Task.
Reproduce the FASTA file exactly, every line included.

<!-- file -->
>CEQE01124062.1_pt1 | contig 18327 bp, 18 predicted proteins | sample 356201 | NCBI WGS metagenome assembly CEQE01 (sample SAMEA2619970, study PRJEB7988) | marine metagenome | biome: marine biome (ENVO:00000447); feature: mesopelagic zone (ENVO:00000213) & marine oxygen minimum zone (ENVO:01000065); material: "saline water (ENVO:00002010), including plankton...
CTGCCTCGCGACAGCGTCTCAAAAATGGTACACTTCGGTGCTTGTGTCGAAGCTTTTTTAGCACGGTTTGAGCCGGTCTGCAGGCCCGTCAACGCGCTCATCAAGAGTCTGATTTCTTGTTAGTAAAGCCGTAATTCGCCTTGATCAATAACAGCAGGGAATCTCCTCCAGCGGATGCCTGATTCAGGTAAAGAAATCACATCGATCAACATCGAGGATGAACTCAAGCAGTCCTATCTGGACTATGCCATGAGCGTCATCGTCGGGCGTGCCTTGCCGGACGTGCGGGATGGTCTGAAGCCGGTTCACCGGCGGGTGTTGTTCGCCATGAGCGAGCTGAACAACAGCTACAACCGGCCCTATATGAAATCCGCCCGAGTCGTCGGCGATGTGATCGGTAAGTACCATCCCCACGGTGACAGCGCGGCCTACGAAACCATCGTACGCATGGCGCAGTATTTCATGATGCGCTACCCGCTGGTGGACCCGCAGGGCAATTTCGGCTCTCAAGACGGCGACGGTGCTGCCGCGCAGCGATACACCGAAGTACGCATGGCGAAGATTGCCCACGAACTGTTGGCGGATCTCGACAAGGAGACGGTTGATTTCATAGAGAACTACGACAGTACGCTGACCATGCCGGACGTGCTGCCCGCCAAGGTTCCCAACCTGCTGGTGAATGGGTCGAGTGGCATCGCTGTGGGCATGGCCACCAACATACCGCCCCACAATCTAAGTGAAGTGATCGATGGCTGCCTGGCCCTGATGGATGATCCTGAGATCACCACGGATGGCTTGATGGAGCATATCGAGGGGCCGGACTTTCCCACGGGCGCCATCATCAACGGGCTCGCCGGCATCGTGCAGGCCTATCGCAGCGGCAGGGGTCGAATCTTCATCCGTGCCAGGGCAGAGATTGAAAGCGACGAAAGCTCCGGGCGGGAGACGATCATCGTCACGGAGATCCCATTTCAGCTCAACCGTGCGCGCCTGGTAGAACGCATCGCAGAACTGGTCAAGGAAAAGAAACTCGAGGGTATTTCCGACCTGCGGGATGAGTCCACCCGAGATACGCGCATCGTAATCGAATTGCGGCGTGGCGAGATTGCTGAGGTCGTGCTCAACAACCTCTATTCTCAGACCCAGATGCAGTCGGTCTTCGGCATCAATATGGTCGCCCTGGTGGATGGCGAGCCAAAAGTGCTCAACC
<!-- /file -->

>CEQE01124062.1_pt1 | contig 18327 bp, 18 predicted proteins | sample 356201 | NCBI WGS metagenome assembly CEQE01 (sample SAMEA2619970, study PRJEB7988) | marine metagenome | biome: marine biome (ENVO:00000447); feature: mesopelagic zone (ENVO:00000213) & marine oxygen minimum zone (ENVO:01000065); material: "saline water (ENVO:00002010), including plankton...
CTGCCTCGCGACAGCGTCTCAAAAATGGTACACTTCGGTGCTTGTGTCGAAGCTTTTTTAGCACGGTTTGAGCCGGTCTGCAGGCCCGTCAACGCGCTCATCAAGAGTCTGATTTCTTGTTAGTAAAGCCGTAATTCGCCTTGATCAATAACAGCAGGGAATCTCCTCCAGCGGATGCCTGATTCAGGTAAAGAAATCACATCGATCAACATCGAGGATGAACTCAAGCAGTCCTATCTGGACTATGCCATGAGCGTCATCGTCGGGCGTGCCTTGCCGGACGTGCGGGATGGTCTGAAGCCGGTTCACCGGCGGGTGTTGTTCGCCATGAGCGAGCTGAACAACAGCTACAACCGGCCCTATATGAAATCCGCCCGAGTCGTCGGCGATGTGATCGGTAAGTACCATCCCCACGGTGACAGCGCGGCCTACGAAACCATCGTACGCATGGCGCAGTATTTCATGATGCGCTACCCGCTGGTGGACCCGCAGGGCAATTTCGGCTCTCAAGACGGCGACGGTGCTGCCGCGCAGCGATACACCGAAGTACGCATGGCGAAGATTGCCCACGAACTGTTGGCGGATCTCGACAAGGAGACGGTTGATTTCATAGAGAACTACGACAGTACGCTGACCATGCCGGACGTGCTGCCCGCCAAGGTTCCCAACCTGCTGGTGAATGGGTCGAGTGGCATCGCTGTGGGCATGGCCACCAACATACCGCCCCACAATCTAAGTGAAGTGATCGATGGCTGCCTGGCCCTGATGGATGATCCTGAGATCACCACGGATGGCTTGATGGAGCATATCGAGGGGCCGGACTTTCCCACGGGCGCCATCATCAACGGGCTCGCCGGCATCGTGCAGGCCTATCGCAGCGGCAGGGGTCGAATCTTCATCCGTGCCAGGGCAGAGATTGAAAGCGACGAAAGCTCCGGGCGGGAGACGATCATCGTCACGGAGATCCCATTTCAGCTCAACCGTGCGCGCCTGGTAGAACGCATCGCAGAACTGGTCAAGGAAAAGAAACTCGAGGGTATTTCCGACCTGCGGGATGAGTCCACCCGAGATACGCGCATCGTAATCGAATTGCGGCGTGGCGAGATTGCTGAGGTCGTGCTCAACAACCTCTATTCTCAGACCCAGATGCAGTCGGTCTTCGGCATCAATATGGTCGCCCTGGTGGATGGCGAGCCAAAAGTGCTCAACC